When bad things happen, you may more realistically say, “Hey, I had a part in this and I can learn but there were some other things happening that were conspiring against me.” Those things don’t last forever, but so that’s a very different kind of mindset. So what does that look like in terms of helping to elevate people’s optimism? Let me give you an example. I have a colleague, a friend, and I was in conversation with this person in the first couple of weeks of the coronavirus outbreak.
They said to me, “These moments of adversity, these are the moments when I shine. I am going to put my head down. I’m going to work harder than anyone else, and I’m going to beat this thing. I’m going to beat this wave of disease. I’m going to beat this wave of economic recession.” The person did an amazing job, very thoughtful, moved a lot of things forward, but in week three I talked to them and they were depleted.
They were blaming themselves. They were doubting themselves. They were stuck in a place of some self-criticism. And I took the moment not to say, “Hey, things are going to get better.” Right? Which is a way that people might approach optimism, but instead to remind the person that the things that they were doing A, were the right things.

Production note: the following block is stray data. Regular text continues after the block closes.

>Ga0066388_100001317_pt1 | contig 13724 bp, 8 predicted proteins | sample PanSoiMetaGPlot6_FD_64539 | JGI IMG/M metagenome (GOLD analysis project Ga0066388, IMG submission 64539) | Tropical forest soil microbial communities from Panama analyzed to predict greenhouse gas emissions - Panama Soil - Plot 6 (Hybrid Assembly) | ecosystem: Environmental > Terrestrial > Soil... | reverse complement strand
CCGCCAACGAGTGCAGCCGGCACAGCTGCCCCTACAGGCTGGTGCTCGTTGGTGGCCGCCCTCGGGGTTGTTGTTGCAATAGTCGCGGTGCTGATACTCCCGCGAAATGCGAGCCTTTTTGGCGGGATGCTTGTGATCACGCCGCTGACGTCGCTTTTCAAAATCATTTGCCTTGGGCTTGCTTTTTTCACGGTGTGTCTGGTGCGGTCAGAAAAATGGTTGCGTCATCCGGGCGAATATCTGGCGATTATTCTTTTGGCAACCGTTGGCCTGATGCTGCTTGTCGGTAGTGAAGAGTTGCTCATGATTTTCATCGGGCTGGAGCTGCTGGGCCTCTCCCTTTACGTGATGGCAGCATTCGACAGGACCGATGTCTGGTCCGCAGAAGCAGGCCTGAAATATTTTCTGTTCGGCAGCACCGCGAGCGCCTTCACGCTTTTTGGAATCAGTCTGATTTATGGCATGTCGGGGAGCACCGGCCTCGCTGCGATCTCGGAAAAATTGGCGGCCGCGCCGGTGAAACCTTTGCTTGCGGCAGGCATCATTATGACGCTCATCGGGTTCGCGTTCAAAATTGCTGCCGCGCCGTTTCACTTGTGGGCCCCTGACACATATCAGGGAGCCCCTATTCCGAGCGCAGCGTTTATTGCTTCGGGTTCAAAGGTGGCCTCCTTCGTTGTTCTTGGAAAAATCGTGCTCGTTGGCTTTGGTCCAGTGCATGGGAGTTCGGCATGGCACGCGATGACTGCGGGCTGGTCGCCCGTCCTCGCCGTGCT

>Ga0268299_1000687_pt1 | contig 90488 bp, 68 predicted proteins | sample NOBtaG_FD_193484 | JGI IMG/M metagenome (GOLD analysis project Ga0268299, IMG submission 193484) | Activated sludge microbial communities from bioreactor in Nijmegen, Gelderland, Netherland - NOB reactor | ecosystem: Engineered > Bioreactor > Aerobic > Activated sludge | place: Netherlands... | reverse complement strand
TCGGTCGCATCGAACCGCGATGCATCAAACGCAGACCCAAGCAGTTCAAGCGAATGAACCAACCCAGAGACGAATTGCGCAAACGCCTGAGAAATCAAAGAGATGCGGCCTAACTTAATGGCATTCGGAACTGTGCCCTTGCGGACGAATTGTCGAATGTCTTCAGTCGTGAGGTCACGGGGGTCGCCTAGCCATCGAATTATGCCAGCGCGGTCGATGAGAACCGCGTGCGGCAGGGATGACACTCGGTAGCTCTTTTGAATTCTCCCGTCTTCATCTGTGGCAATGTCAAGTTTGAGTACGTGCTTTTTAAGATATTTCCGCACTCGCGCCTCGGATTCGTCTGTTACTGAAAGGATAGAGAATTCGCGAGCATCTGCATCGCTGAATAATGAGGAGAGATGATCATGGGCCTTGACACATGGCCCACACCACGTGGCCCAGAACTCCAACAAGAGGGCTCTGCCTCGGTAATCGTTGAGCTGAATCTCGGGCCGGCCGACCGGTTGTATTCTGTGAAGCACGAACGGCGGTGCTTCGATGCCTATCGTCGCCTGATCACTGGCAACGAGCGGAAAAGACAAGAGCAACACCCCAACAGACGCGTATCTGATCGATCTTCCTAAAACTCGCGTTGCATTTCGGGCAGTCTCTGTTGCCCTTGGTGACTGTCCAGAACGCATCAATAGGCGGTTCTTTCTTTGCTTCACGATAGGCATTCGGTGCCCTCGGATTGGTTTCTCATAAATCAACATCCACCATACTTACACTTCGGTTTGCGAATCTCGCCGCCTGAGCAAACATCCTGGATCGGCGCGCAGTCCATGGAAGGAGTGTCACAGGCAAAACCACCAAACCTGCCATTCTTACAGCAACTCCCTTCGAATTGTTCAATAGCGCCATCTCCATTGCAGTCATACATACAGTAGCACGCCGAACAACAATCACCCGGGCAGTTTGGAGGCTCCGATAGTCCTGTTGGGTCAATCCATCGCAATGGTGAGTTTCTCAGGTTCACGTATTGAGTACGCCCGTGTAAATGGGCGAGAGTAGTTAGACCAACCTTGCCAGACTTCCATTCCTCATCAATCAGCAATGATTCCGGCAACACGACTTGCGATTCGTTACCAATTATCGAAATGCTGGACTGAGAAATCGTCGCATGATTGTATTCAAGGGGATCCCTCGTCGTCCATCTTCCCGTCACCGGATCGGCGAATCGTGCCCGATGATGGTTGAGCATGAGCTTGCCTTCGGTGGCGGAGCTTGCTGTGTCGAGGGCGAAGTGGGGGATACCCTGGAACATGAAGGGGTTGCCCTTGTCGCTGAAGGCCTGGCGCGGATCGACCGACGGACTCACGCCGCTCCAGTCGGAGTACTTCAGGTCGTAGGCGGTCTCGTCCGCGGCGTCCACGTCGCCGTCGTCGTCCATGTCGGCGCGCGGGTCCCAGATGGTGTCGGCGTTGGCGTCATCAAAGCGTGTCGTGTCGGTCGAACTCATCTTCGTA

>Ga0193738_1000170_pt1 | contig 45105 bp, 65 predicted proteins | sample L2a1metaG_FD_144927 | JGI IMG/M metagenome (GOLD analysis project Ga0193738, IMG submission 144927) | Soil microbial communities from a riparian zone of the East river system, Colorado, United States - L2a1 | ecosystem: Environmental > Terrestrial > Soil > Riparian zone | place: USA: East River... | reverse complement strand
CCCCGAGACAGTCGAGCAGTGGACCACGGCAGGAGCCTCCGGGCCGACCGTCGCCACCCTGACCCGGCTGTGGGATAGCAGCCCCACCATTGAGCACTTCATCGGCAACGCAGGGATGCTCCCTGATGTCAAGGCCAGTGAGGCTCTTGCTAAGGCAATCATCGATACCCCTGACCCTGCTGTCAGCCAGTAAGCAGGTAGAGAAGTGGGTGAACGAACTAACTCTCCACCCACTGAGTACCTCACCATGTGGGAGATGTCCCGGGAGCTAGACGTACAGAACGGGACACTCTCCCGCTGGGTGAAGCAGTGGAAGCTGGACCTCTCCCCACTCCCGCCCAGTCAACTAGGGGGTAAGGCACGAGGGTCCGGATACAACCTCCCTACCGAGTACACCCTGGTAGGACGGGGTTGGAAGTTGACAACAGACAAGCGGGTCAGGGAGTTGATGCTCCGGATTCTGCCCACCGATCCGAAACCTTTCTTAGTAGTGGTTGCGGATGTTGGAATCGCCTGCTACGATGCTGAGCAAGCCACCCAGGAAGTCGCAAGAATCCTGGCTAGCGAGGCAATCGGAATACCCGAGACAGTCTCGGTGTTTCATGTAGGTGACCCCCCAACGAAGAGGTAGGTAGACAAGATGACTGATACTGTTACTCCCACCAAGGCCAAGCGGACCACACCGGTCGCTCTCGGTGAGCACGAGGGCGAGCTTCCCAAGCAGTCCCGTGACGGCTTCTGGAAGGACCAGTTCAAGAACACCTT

B, reflected their skill and their hard work, but there were things outside their control at this moment that were working against them. So it’s kind of helping a person recalibrate what’s happening in this moment, you know, thereby hopefully elevating their Psychological Capital a little bit. So anyway, those are the four components.